Surprisingly for a love story, there are no duets in this movie. And ‘Tum Ho’ is the only song that Jordon actually sings to Heer. (All other songs are either in the background, or are performed by Jordon to some general audience.) And I thought this was a wonderful way to end this movie – it shows snippets from the times they spend together. Not only we see Jordan sing for and to the object of his inspiration, but we are also reminded yet again how short-lived their romance was; how little time they actually spent together. (A side note: Their adolescent love affair started as a gimmick which involved list-making of things that are social taboo. Eventually, as their relationship matured, they end up breaking one of the biggest social customs – their illicit love affair carries on in complete disregard of the institution of marriage. How ironic!)

Finally, the cinematic pinnacle of the movie for me was the picturization of ‘Aur Ho’. Not only did ARR put Chauhan’s singing ranges on anvil (and Chauhan scored triumphantly), but Ali’s direction, Anil Mehta’s cinematography, Kamil’s lyrics, and the display of emotions/dilemma by the lead actors also attain an artistic high in this song. Some of the best lines in the album come from this song – like ‘Tujhe pehli baar mein milta hoon, har dafa’ and ‘Mein hasrat me ek uljhi dor hua…’. And what can I say about the way this song ends – that unruly kiss at the end of a passionate performance! Loved it! Imtiaz Ali, take a bow.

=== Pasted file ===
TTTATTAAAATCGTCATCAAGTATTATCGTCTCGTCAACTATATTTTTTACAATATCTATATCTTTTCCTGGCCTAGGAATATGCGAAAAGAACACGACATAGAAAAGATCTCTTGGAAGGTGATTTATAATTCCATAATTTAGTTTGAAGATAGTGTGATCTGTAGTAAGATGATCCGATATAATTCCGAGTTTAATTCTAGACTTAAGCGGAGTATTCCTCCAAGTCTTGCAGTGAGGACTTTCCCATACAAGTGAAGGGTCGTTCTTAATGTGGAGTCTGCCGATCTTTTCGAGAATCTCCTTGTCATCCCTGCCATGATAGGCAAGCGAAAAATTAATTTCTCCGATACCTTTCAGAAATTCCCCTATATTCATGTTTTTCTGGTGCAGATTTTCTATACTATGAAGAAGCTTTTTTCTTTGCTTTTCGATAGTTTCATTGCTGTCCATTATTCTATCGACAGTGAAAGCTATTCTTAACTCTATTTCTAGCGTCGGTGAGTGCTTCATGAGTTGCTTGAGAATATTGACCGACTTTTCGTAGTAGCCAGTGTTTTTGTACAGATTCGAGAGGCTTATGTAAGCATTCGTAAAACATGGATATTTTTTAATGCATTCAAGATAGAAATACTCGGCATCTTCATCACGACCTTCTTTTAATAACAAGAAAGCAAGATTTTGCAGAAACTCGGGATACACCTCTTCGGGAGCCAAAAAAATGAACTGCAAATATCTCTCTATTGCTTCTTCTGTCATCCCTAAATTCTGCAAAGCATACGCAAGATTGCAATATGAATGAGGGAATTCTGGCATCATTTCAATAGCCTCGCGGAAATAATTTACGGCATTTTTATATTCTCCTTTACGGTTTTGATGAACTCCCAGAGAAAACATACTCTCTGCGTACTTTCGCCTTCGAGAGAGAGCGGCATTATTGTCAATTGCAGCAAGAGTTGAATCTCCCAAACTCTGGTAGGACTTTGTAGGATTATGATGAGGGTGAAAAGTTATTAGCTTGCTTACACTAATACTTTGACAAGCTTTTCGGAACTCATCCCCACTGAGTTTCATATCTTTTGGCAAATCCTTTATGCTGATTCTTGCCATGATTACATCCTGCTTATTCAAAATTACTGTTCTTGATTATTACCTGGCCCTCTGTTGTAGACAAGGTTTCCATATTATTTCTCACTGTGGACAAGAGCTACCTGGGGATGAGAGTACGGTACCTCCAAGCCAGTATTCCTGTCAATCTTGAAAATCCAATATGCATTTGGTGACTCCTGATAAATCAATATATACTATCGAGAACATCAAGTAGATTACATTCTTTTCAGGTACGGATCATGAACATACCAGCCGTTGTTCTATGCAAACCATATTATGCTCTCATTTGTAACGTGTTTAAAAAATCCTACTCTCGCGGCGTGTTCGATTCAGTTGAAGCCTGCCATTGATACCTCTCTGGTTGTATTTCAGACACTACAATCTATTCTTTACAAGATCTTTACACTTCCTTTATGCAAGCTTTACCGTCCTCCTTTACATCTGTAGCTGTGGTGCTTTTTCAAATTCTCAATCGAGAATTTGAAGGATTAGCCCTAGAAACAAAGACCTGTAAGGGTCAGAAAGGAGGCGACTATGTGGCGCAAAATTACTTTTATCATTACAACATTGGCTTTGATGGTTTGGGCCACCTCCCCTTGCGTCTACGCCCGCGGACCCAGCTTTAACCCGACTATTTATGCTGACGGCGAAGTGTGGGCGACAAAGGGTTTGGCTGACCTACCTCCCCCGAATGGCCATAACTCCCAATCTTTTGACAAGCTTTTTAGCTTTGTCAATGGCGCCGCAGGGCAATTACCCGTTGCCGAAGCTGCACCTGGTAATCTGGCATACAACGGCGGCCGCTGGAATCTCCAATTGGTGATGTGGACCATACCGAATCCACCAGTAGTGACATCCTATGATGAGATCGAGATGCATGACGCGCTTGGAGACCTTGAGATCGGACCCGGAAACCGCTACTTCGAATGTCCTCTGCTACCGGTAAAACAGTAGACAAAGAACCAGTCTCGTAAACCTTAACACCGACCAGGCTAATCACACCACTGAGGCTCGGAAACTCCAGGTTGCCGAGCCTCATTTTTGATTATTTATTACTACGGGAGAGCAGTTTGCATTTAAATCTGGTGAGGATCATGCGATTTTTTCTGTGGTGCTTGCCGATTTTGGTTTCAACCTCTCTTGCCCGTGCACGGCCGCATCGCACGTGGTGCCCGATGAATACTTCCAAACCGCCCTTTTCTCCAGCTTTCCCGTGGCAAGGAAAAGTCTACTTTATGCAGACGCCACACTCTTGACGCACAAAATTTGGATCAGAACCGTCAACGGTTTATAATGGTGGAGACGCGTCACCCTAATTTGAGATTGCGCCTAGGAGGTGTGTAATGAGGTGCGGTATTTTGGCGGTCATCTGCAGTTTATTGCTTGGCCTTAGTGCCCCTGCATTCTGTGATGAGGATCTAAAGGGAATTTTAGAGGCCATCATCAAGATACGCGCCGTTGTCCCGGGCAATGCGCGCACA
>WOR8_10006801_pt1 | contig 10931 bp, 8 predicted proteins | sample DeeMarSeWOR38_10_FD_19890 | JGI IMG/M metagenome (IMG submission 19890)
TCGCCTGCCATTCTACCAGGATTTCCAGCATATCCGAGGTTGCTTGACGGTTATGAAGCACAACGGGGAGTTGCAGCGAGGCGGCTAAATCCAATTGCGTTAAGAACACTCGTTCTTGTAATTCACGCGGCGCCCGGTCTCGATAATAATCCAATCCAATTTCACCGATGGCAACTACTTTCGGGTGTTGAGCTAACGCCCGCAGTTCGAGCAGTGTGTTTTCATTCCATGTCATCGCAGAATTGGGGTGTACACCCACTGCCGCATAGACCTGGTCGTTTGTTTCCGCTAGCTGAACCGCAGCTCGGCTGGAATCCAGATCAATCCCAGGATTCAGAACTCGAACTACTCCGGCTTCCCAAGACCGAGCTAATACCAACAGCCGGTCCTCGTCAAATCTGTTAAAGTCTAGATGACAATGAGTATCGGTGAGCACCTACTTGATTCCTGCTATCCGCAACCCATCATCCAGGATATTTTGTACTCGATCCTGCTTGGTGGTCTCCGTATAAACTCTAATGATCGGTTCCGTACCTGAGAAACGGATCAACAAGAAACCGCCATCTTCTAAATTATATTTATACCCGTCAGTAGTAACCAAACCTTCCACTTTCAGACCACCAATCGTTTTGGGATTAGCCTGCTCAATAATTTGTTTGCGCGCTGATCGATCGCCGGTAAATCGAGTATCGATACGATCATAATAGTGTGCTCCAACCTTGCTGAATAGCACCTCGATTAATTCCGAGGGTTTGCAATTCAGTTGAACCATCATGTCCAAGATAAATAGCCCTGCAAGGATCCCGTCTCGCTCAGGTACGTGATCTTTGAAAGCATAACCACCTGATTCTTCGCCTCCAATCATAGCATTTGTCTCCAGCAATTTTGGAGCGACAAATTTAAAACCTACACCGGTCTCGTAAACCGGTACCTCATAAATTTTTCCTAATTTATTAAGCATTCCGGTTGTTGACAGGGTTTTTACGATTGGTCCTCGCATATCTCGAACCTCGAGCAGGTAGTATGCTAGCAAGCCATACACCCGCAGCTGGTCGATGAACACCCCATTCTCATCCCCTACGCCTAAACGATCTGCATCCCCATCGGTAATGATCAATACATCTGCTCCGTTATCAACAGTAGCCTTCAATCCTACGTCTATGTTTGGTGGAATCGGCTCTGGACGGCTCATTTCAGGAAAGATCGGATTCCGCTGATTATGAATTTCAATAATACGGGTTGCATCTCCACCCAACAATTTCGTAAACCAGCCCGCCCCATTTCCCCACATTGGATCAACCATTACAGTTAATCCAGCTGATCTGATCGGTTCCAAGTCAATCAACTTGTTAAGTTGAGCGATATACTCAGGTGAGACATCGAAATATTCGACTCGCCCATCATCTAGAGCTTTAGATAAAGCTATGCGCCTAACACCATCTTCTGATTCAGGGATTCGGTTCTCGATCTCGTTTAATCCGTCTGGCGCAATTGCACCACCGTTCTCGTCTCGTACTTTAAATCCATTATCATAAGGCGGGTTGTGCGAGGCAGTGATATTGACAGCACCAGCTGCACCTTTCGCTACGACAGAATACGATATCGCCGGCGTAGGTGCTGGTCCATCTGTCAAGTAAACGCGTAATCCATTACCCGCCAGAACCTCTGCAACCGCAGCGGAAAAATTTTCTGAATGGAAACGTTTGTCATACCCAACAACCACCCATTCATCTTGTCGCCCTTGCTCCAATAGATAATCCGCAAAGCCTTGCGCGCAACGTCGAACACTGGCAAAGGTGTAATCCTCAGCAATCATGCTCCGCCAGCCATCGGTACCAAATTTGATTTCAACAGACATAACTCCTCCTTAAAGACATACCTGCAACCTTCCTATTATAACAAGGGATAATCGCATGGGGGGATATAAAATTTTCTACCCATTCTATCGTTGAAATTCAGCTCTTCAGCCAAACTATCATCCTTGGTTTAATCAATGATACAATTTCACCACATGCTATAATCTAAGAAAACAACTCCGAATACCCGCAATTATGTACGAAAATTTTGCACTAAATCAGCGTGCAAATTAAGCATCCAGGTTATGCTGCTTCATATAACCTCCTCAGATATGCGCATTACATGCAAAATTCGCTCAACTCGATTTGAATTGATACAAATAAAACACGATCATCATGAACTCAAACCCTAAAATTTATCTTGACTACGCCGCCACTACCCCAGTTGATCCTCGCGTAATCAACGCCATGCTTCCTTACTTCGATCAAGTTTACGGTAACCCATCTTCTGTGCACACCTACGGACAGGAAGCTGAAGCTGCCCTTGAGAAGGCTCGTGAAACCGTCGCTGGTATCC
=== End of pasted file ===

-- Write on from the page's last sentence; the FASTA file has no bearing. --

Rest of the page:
[Picture Courtesy: The official movie site of Rockstar]


11 responses to “Rockstar: The Music and the Movie

  1. sownthar

    I was awaiting this review for sometime really!!
    It is because I read the music review of Delhi 6 in your blog and was impressed by the way you described Rahman sir’s music. That was the time I started following your blog. And then on.. was following all the AR Rahman tagged stuff in your blog.

    And your Rockstar review really a good treat again.
    Your description of the best lines is really what I liked it about.
    But unlike you said, ‘Kun Faaya Kun’ is a master piece of the album again and in some of the reviews it is described as one of the best Sufi songs in years. I loved it.

    Anyways, Well scripted, Keep writing!!!!

    • Hey, thanks man! I am glad you enjoy my posts about ARR.